For funding, there are a range of options recommended by Dr Farmila to pursue:
KTP – up to three years work with a new person supported by university expert
TSB – topics announced on topics important to government
Hotizon 2020 – Eu research, £70bn funding available but highly targeted
Regional support – sometimes free, but limited
The video ended with testimonies, including a local Sheffield steel company, about its experience working with Sheffield Hallam University. While naturally positive, it was a good illustration of the innovation potential in business and academic collaboration, something set to be a mainstay of future manufacturing practices.
Professor Paul Maropoulos, professor in mechanical engineering, University of Bath
Professor Paul Marapoulos, professor in mechanical engineering at the University of Bath, resumed proceedings post-break with a presentation about creative centres for SMEs. He started speaking of his “light controlled factory” project, in conjunction with the The Engineering and Physical Sciences Research Council (EPSRC). As a £3.75m research project beginning this year until 2018, it now has 12 partners, included UCL and Loughborough University.
The light controlled factory has four main tasks:
- Automated, factory-wide 7DOF meteorology network
- Integration of measurement with process control
- Measurement enabled tools and structure
- Understand thermal integration
The key factory trends and drivers right now are:
- Reconfigurable machines and tooling
- low cost automation
- real-time metrology
- integrated dimensional variation management
- Automated metrology networks
- Better understanding of measurement uncertainties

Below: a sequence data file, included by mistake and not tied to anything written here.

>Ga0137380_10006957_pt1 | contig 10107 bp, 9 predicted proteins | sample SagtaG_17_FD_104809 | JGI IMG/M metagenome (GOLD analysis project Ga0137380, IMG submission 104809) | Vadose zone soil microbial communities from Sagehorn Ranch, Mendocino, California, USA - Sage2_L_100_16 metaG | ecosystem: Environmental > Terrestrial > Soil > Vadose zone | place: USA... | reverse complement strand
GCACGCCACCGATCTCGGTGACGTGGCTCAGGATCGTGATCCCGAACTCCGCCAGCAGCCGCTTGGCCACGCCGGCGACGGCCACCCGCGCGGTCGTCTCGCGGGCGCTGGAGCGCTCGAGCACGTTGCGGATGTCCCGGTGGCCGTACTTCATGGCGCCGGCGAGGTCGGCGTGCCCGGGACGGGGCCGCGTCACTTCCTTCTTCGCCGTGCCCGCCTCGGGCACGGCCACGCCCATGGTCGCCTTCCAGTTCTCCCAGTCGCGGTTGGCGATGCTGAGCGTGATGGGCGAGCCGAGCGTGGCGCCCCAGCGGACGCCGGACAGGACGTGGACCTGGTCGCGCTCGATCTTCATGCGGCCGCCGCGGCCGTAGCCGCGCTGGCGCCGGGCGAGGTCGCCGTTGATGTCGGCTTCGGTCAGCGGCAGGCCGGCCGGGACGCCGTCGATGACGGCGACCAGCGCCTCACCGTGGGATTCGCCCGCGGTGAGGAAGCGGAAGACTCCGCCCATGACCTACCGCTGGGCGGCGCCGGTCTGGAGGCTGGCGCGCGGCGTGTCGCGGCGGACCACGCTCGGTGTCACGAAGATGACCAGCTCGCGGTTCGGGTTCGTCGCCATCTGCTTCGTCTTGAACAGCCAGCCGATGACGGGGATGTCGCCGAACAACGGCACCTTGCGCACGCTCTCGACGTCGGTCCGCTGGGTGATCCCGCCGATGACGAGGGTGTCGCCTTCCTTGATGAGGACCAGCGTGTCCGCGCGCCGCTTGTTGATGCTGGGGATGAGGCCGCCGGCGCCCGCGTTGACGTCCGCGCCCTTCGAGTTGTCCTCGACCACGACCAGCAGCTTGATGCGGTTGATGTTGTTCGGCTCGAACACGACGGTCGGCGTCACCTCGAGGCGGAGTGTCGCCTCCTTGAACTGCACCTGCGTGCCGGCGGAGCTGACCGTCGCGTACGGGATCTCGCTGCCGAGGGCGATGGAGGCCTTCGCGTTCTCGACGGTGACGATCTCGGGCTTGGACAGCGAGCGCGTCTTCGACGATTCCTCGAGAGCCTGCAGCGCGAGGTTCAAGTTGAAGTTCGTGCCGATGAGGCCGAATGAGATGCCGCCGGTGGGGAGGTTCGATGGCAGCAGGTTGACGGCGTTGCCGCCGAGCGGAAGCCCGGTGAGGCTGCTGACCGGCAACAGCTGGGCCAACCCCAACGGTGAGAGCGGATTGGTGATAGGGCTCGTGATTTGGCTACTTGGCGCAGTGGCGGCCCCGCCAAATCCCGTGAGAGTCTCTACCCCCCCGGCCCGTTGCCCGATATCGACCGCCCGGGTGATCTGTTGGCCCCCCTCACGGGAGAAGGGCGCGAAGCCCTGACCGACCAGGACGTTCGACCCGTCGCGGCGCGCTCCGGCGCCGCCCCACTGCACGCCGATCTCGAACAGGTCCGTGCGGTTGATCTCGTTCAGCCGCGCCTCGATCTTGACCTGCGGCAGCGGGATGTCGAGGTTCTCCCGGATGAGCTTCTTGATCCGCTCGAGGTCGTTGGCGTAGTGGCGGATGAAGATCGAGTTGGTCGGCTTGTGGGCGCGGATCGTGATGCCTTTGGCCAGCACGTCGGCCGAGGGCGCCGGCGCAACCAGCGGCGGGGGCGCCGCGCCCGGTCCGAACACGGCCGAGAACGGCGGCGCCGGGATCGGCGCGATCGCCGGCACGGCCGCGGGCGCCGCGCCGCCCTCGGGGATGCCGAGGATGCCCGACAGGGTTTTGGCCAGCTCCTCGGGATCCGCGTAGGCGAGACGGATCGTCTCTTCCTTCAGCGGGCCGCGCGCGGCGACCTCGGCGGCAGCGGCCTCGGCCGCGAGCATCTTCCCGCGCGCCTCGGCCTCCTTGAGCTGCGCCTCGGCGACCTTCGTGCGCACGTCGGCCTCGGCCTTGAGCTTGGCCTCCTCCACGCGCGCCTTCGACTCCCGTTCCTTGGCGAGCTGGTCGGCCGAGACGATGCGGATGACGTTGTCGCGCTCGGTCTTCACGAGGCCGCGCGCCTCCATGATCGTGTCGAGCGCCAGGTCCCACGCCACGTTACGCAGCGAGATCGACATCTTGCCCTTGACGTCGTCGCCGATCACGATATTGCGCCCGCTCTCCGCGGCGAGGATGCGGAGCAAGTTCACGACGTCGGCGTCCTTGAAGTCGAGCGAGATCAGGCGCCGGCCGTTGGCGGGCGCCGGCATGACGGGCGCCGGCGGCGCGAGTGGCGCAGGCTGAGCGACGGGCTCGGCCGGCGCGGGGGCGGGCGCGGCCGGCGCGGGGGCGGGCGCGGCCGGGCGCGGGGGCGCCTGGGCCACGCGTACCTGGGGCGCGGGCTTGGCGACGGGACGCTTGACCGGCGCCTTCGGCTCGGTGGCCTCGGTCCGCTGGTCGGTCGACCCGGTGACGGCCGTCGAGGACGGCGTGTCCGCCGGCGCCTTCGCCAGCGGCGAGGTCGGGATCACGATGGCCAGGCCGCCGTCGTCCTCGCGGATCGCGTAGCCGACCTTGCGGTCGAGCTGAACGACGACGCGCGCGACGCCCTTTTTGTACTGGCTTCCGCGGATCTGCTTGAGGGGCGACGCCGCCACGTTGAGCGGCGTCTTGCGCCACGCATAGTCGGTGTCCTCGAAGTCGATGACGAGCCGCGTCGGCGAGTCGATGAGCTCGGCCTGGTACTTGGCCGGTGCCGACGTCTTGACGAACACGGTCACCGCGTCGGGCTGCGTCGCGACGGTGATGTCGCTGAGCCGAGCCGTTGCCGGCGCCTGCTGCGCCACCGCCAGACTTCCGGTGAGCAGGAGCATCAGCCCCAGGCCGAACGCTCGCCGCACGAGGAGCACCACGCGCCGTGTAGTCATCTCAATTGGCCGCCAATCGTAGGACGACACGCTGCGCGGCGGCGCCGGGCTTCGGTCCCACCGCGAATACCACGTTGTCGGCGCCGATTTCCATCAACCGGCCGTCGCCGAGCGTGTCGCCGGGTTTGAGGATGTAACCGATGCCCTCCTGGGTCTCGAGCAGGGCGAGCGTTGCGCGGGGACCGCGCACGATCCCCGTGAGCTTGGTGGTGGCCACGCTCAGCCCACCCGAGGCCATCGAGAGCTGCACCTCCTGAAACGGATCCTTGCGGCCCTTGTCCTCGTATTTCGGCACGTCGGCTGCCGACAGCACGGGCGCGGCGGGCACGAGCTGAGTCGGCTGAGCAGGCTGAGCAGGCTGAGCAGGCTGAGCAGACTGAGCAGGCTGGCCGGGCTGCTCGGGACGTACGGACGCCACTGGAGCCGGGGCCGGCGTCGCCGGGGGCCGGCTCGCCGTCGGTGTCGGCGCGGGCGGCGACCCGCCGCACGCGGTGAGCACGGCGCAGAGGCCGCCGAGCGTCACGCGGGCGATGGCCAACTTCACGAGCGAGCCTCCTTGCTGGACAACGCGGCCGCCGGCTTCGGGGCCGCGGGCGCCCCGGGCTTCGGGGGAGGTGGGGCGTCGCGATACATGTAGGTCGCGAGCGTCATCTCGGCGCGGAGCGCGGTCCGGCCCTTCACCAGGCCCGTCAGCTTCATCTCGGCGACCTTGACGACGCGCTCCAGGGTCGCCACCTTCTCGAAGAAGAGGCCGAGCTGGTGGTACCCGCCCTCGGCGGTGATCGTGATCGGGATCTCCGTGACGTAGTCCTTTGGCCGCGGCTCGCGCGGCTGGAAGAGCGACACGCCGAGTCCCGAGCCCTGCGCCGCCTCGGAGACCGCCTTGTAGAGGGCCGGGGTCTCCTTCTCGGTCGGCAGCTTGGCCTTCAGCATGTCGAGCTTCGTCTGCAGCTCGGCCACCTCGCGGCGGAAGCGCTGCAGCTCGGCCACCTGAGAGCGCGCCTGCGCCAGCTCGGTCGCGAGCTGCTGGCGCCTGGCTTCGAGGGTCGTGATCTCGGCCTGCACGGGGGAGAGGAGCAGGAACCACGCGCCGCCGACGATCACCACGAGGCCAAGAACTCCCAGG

- Design for verification
- modelling thermal expansion
But there are barriers towards achieving this. Dr Marapoulos feels there is a gap between SMEs and universities, preventing the provision of coherent collaboration. SMEs are also constrained by factors such as a lack of time, resources, capacity to access and absorb knowledge and access to affordable prototyping facilities.
The creative centres are multidisciplinary and multi-domain, bringing science, technology, engineering, arts and maths disciplines together to satisfy regional business priorities. They will also serve to provide local business growth support through links to local universities, focusing on each region’s SMEs.
Peter Longdon, new technology & innovation manager, Tata Steel
Collaboration is key, says Peter Longdon of Tata Steel. As a worldwide conglomerate with revenues totalling $100bn, innovation is in the DNA of the company ranked last year in the top 50 most valuable brands on earth. Currently the second largest steel producer in Europe, it serves the automotive, packaging, rail and energy & power sectors, among many others.
Talking through the company’s primary and coating processes, Mr Longdon says there is not enough natural resources, which is a factor behind the need for increased collaboration.
Over the last two years Tata Steel has established a common NPD process across Europe and embedded in a single NPD management TOOL. The results have been prioritisation, robustness of business cases, project management and launch decisions.